Puppies love to chew and bite. It’s their way of exploring the world, trying out food and even being playful for companionship. Nipping puppies are completely normal during play and exploration.
That said, biting isn’t a habit you want your pup to hold on to as they grow into an adult dog. If you don’t get started trying to help them unlearn the behavior when they’re young, it will be a lot more difficult to stop them from biting as they get older.
Luckily, training your puppy dog not to bite doesn’t have to be a headache. Here are our 3 fast and easy tips to stop a puppy from biting and nipping during playtime.
When trying these methods, keep in mind that all family members need to be following your plan. If there isn’t consistency between everyone’s response, your puppy won’t break the biting habit.
Method #1: Teach Your Pup to Bite or Play Softly
This first method is more commonly known as bite inhibition. This teaches your dog the different mouth pressures of biting as well as what’s appropriate and when it’s appropriate.
It’s important to keep in mind that if your puppy is under 6 months old, it may be teething. Just like when a baby is teething, your pup is experiencing sore gums which is why it tends to chew on anything and everything nearby. This is perfectly normal behavior from your pup.
True biting and hard biting usually happen when your puppy is being playful. They’re still young and not aware of how hard they’re biting or that it’s hurting you.
Since play biting is normal, teaching your puppy bite inhibition is one of the best methods to use.
If your pup is around other puppies, they may learn bite inhibitions on their own. When they play with another puppy and start to bite too hard, the puppy lets them know with a loud yelping noise and refusing to play with your puppy any longer.
This is the same method you can utilize to teach your puppy the pressure of their teeth and the pain it’s causing. The last thing your puppy wants to do is hurt you. They just want to love you and play with you.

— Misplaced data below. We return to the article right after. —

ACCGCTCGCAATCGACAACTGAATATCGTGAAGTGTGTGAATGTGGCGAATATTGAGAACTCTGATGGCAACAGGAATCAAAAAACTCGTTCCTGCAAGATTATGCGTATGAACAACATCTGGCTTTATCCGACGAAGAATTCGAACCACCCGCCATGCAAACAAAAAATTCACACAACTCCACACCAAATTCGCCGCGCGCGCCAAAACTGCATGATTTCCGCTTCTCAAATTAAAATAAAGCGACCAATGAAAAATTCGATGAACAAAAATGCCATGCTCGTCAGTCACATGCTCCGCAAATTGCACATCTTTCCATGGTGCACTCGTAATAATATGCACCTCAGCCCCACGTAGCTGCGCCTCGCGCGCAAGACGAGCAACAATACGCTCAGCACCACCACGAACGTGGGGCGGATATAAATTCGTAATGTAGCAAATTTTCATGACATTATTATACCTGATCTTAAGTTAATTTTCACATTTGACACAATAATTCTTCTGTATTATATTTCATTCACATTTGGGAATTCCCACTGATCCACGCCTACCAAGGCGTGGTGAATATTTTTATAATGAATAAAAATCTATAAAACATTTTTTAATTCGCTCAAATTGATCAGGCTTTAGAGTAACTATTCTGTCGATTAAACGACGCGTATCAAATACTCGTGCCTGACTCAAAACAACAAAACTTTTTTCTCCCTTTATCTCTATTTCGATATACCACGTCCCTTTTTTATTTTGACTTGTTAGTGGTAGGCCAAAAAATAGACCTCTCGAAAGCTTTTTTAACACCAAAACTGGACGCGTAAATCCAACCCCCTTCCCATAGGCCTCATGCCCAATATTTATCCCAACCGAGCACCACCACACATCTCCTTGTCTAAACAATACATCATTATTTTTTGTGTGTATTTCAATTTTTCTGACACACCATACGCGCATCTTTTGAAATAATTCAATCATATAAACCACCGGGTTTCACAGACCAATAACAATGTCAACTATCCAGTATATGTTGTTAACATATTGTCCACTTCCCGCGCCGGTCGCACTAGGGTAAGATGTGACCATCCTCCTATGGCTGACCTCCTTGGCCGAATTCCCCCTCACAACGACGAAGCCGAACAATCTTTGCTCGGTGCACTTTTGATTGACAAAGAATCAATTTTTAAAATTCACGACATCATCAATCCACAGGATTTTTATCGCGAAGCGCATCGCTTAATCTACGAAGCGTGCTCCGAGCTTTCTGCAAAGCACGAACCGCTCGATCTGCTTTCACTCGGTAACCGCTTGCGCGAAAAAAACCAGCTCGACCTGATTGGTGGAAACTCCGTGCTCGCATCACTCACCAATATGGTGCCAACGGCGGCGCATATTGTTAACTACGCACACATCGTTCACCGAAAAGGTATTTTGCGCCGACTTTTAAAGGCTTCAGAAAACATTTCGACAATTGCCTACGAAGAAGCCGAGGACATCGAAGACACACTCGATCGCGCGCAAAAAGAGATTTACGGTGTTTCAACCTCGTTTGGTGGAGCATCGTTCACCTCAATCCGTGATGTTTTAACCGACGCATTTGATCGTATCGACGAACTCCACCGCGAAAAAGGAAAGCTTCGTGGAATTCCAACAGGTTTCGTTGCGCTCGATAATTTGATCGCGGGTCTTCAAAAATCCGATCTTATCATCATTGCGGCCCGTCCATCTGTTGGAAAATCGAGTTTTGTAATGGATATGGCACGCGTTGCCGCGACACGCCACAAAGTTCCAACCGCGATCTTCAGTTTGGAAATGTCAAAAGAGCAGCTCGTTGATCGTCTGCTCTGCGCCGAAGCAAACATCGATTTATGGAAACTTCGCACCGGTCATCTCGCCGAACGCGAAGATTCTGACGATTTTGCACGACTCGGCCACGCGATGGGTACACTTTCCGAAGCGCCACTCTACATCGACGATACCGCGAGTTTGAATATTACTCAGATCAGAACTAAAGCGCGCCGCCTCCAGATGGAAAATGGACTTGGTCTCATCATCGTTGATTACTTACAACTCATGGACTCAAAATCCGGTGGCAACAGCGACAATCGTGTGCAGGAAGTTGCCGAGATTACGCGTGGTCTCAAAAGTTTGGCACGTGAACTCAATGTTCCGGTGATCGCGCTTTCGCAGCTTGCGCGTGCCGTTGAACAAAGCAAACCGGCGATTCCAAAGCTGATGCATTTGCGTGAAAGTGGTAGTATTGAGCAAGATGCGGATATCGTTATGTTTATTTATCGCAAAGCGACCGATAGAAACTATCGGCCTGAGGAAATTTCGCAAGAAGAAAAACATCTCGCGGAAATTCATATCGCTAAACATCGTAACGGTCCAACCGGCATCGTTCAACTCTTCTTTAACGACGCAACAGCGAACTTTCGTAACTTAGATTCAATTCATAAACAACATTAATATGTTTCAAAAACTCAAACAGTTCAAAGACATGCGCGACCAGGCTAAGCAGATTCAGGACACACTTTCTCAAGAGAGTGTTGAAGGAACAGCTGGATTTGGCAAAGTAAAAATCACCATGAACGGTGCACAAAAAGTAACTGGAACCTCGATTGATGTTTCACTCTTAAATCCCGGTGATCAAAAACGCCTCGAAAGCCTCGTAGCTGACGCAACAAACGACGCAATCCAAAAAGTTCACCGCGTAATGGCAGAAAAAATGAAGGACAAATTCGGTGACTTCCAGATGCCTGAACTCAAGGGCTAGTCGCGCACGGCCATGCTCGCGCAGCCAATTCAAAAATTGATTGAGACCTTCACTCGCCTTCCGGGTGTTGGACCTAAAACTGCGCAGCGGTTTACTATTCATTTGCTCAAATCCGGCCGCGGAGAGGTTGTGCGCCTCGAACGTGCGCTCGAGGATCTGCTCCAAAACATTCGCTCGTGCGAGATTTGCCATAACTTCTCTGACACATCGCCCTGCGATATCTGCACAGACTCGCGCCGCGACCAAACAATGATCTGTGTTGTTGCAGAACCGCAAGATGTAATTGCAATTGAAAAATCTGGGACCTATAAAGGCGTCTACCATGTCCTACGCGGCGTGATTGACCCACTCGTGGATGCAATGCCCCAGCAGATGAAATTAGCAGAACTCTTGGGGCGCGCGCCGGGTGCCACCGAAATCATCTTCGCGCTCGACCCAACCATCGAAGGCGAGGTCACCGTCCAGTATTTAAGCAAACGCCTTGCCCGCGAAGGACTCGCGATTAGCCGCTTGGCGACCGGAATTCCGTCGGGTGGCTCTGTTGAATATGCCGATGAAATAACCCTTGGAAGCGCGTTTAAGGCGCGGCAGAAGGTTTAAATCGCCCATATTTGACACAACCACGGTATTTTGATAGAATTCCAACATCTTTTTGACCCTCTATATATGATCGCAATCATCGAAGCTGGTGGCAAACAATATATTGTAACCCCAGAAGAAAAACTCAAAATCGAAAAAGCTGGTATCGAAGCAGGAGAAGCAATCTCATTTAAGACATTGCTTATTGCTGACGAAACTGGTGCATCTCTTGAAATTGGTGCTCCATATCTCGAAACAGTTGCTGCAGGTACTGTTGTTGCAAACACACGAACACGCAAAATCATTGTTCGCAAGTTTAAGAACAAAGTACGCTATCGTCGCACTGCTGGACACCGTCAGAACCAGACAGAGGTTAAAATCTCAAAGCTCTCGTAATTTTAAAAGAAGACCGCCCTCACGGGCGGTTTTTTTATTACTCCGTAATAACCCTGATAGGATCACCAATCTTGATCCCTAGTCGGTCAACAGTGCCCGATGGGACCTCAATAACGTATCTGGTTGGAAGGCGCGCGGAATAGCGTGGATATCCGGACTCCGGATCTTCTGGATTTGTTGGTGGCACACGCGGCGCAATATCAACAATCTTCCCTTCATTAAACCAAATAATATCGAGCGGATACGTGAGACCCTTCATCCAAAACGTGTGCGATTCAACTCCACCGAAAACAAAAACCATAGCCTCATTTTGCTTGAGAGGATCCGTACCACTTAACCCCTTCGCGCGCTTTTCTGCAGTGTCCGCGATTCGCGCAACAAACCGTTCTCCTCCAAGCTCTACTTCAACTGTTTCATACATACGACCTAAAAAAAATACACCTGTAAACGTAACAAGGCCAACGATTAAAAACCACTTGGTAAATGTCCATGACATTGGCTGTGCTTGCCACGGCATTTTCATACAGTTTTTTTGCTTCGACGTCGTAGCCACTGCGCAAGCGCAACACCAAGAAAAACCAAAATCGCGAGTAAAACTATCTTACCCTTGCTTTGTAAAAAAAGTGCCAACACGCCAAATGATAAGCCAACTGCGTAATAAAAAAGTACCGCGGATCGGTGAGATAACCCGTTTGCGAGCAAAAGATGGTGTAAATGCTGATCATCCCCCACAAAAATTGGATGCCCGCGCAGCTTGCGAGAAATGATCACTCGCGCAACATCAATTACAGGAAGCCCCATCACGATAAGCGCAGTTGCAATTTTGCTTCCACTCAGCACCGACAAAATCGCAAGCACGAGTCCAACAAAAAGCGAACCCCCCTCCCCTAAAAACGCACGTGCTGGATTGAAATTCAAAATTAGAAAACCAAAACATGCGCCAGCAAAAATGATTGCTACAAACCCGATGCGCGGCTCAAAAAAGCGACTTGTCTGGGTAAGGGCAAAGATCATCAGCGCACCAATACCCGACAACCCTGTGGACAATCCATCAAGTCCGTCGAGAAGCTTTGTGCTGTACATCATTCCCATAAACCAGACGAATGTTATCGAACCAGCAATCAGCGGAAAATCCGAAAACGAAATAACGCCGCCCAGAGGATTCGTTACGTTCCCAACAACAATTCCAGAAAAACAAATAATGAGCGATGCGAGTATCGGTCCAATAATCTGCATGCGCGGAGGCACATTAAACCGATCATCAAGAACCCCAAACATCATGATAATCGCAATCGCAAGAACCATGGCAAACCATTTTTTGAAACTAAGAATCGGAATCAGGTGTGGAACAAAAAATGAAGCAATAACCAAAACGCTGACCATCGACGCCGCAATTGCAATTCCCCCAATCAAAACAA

When you’re playing with your pup and they take a bite into your hand with extreme pressure, use a cue word that lets them know they hurt you. That cue word can be “ouch” or “stop”. Always use the same word during this process.
Once you use your cue word, refuse to play anymore with your pup until after they’ve settled down.
Once your pup is calm, give them positive feedback with a praising tone of voice and a treat. This shows them that settling down was the correct thing to do. After refusing to play with your pup several times, it will get the hint that it’s hurting you and that’s not okay.
It’s important not to use your pain cue word and isolation when they only bite softly or they’re nibbling on you. This is natural play for a puppy.
Method #2: Use a Chew Toy for Play
The next method involves using a chew toy when your puppy feels like roughhousing.
If your puppy isn’t learning to bite softly using method #1, try substituting an appropriate chew toy during playtime instead of playing with your hands.
There are numerous great chew toys on the market made just for puppies, particularly teething pups, including nylon toys that are easy on puppy teeth and toys that you can freeze that provide pain relief for your pup’s sore gums and achy teeth.